Decrepitation studies of pegmatites
Pegmatites are often important sources of rare
elements or rare-earth elements and form an important class of
mineral deposits. However it has been difficult to understand how
these enigmatic rocks form and why they often contain gigantic
(metres across) perfect single crystals of many minerals. Many
models have been proposed to explain their formation.
good overview of pegmatite crystallization processes and models
by David London and George B Morgan is here.
(published in Elements magazine, August 2012 V8 #4) Not open access, article cost is $5.
Many, but not all, pegmatites formed from fluids
with substantial contents of CO2. In this
comparison plot, samples from Bynoe and Tanco have particularly
intense low temperature CO2 decrepitation, while
samples from Greenbushes and the massif central in France have no
Pegmatites also contain large feldspar crystals
which should preserve fluid inclusions. However, the feldspars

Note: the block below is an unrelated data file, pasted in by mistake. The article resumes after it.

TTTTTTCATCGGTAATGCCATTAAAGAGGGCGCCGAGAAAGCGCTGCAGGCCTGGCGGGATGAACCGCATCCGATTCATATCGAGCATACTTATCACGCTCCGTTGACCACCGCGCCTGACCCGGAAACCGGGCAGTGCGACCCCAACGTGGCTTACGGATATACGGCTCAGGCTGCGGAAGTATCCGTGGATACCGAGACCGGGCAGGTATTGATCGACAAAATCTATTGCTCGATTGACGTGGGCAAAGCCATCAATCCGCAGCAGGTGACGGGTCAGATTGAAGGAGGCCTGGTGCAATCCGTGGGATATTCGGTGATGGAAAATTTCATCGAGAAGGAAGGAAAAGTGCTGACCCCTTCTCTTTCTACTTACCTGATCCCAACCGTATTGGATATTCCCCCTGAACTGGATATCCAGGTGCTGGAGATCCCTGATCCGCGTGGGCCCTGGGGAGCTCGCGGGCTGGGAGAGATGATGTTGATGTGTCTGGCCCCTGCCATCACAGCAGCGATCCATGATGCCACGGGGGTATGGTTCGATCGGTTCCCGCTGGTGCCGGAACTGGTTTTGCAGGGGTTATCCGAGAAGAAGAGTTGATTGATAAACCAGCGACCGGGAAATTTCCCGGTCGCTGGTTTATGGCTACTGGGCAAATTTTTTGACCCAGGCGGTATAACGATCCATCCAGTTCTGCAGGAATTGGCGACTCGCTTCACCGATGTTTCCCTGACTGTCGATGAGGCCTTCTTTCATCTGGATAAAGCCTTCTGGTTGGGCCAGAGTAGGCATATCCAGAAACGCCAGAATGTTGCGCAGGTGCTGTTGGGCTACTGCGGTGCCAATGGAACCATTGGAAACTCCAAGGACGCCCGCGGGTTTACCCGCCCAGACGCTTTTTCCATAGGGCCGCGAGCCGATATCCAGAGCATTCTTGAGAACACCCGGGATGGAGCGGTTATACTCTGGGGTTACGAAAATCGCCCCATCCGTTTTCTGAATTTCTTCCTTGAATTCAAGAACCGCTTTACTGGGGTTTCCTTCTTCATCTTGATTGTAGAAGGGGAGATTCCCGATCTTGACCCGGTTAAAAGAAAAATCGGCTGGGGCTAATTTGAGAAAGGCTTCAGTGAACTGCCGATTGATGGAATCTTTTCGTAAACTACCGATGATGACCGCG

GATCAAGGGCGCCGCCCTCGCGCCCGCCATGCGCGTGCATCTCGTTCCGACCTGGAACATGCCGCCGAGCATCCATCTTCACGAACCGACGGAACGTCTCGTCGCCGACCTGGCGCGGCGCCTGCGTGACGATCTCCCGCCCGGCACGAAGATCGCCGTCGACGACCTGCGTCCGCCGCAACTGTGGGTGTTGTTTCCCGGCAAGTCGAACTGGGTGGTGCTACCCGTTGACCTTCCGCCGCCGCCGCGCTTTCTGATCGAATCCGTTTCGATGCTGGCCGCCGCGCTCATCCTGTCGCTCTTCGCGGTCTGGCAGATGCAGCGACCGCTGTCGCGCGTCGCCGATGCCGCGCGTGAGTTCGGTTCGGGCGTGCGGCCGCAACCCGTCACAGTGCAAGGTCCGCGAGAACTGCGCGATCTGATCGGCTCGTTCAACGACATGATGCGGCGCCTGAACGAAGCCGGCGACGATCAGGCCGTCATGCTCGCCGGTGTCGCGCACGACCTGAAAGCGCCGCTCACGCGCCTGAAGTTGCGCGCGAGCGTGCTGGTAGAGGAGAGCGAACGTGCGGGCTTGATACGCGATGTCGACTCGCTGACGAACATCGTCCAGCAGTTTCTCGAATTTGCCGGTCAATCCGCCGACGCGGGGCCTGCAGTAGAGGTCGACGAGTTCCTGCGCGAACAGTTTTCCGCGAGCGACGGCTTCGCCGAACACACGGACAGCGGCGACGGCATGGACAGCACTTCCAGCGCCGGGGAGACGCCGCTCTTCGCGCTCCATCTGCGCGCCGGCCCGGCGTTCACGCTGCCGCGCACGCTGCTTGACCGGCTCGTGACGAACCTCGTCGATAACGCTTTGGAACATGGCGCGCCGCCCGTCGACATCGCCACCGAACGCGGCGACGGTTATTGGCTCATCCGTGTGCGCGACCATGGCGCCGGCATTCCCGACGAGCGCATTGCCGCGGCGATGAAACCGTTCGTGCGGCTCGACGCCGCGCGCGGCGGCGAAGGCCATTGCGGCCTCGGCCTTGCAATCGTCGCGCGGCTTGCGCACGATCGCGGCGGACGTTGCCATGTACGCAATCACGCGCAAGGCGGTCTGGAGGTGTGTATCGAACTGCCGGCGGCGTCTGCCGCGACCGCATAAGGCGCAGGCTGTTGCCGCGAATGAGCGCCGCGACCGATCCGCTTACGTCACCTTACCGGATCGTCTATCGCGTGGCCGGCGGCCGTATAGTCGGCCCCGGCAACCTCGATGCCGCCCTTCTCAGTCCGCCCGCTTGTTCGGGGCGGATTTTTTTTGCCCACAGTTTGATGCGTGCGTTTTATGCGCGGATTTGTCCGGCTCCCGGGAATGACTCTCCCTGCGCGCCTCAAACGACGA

often show no decrepitation at all, and when they do show
decrepitation it does not usually correlate with co-existing
quartz analyses. Without further study, feldspars are a
problematical host mineral for fluid inclusion and decrepitation
Other less common minerals in the pegmatites can also show decrepitation. However, without a large suite of samples of the same mineral it is not possible to interpret the decrepitation plots. In the following plot, note that the pollucite result has been divided by 5 to fit this scale.
Samples of pegmatites have been collected from 6
different provinces and have been analysed by acoustic
decrepitation to try and understand the fluid environment in which
these deposits formed. Results from these provinces are compiled
and discussed in the following links.
Massif Central, France
Grenville province, Ontario, Canada
Tanco, Manitoba, Canada
Bynoe Harbour, NT, Australia
Greenbushes, WA, Australia
Londonderry, WA, Australia